OLYMPIA, Wash. — Seeking to safeguard the rights of pharmacists and pharmacies who choose not to stock or distribute abortion-inducing drugs on religious and moral grounds, ADF attorneys and allied attorneys filed a lawsuit Wednesday in federal court. They also asked the court on Thursday to halt enforcement of newly-passed regulations in the state while the case against the new rules moves forward.
The regulations mandate that pharmacies stock and dispense the so-called “morning-after” pill regardless of whether doing so would violate a health care provider’s conscience.
“The government cannot force pro-life or any other health care providers to violate their conscience simply to appease a political agenda,” said ADF-allied attorney Kristen Waggoner of Seattle-based law firm Ellis, Li & McKinstry, PLLC. “The morning-after pill is widely accessible in this state. The handful of health care providers who have a strong moral objection to participating in taking innocent human life should be allowed to refer customers to someone who does not have a moral objection to stocking or dispensing the drug. Under the new rules, their rights are not respected and they may lose their jobs.”
Before the new regulations passed, Kevin Stormans, an owner of Ralph’s Thriftway, received a call inquiring about whether the store supplied the pill. After Stormans told the caller that Ralph’s did not carry it, he received numerous complaints via phone and e-mail from unidentified individuals. After researching the pill and its effects, Stormans, a Christian, concluded the store would not stock it based on religious and moral grounds. A few activists then began to picket Ralph’s and filed complaints with the Washington Board of Pharmacy. The board initiated an investigation about the store’s position but took no action. It later opened another investigation against Ralph’s and referred the matter to its legal counsel for further review.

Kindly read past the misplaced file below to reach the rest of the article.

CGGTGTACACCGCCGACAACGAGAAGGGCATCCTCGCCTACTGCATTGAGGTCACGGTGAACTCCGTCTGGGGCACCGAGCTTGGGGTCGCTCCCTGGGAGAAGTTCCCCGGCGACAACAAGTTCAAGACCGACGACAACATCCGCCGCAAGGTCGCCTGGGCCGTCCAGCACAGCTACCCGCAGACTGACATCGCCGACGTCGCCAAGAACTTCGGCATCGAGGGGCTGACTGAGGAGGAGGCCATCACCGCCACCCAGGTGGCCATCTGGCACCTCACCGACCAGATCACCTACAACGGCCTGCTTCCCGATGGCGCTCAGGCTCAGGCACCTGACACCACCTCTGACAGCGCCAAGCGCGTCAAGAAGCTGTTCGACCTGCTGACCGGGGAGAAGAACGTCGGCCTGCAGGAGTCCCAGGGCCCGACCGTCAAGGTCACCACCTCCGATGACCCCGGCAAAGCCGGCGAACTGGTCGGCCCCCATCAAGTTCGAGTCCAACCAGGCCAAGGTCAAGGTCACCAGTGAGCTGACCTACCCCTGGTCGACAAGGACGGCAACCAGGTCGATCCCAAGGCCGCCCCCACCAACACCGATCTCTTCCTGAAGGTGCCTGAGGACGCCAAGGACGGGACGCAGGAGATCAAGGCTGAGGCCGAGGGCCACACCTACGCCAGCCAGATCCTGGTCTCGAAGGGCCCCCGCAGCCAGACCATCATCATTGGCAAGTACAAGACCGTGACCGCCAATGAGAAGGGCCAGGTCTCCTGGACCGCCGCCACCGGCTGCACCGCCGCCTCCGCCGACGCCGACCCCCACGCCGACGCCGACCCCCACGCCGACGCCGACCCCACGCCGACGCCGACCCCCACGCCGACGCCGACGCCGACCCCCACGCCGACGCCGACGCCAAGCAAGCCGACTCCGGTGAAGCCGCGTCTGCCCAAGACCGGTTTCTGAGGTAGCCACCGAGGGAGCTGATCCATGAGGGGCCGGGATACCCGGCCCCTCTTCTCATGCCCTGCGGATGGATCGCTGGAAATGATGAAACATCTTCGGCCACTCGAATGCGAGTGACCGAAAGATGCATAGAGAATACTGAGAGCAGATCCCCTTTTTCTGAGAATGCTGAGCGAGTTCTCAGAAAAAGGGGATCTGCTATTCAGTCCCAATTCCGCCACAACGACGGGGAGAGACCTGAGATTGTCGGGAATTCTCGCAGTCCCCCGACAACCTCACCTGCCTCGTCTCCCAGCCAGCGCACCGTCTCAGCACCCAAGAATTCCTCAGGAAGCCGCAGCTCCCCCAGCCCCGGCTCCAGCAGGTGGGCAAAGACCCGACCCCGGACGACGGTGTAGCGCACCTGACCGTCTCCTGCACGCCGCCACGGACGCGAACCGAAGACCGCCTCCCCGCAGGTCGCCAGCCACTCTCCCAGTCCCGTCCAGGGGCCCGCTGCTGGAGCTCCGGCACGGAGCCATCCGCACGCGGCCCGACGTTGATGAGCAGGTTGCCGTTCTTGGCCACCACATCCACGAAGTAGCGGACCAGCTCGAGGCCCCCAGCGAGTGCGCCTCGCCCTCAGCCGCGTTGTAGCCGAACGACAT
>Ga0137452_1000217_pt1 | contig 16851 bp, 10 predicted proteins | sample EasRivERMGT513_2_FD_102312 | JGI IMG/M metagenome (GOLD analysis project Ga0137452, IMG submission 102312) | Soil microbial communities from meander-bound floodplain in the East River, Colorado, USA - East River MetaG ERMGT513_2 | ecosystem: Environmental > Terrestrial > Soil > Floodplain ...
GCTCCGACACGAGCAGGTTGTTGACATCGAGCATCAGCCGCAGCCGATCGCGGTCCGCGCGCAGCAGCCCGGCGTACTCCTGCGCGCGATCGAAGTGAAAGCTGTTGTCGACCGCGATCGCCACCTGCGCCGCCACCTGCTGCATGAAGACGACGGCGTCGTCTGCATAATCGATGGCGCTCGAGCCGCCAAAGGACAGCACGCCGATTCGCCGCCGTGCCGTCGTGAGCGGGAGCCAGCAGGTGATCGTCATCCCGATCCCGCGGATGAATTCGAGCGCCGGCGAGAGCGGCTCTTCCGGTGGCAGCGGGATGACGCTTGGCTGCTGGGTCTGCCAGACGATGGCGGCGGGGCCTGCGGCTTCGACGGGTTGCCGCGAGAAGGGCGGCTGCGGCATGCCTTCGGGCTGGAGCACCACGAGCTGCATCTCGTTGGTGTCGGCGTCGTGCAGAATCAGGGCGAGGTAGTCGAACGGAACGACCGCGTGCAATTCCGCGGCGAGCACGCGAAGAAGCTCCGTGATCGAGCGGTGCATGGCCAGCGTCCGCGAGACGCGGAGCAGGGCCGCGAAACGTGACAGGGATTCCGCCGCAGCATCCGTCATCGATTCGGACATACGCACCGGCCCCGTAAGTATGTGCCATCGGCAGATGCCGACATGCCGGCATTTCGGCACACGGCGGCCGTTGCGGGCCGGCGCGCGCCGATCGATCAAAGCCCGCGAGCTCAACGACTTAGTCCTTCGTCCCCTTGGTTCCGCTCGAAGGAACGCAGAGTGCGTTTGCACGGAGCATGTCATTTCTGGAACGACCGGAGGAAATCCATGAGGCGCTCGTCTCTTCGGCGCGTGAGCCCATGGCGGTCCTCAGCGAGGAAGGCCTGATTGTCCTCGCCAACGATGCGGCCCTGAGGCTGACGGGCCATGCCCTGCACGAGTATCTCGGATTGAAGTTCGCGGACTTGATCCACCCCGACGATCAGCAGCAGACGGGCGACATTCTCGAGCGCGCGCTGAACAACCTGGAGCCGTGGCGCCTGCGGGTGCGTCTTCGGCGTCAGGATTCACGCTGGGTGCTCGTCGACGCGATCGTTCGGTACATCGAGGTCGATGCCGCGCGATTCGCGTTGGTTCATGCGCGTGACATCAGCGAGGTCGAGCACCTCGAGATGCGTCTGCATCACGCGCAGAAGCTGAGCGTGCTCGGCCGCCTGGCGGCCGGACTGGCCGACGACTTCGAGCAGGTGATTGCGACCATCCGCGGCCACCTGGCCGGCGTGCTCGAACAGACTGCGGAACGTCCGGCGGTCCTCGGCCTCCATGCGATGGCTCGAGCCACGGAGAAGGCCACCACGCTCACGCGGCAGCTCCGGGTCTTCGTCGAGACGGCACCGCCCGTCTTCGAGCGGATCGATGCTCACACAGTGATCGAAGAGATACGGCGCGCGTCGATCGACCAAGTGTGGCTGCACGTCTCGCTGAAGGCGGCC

ADF and its allied attorneys represent Stormans, Inc., along with two Christian pharmacists, Rhonda Mesler and Margo Thelen. Both choose not to dispense the pill based on their moral and religious beliefs about the sanctity of human life. The pill can prevent the implantation of a fertilized egg. Some health care providers, including the plaintiffs, believe that human life begins at fertilization and that the pill destroys innocent life.
“Health care providers should not be forced to choose between keeping their jobs and adhering to their faith and moral code,” said ADF Senior Counsel Gary McCaleb. “Honoring a person’s right of conscience will not stop anyone from having their prescriptions filled.”
In March 2006, ADF attorneys sent a letter to the pharmacy board urging them to adopt a “conscience clause” protecting the right of conscience for pharmacists.
ADF is a legal alliance of Christian attorneys and like-minded organizations defending the right of people to freely live out their faith. Launched in 1994, ADF employs a unique combination of strategy, training, funding, and litigation to protect and preserve religious liberty, the sanctity of life, marriage, and the family.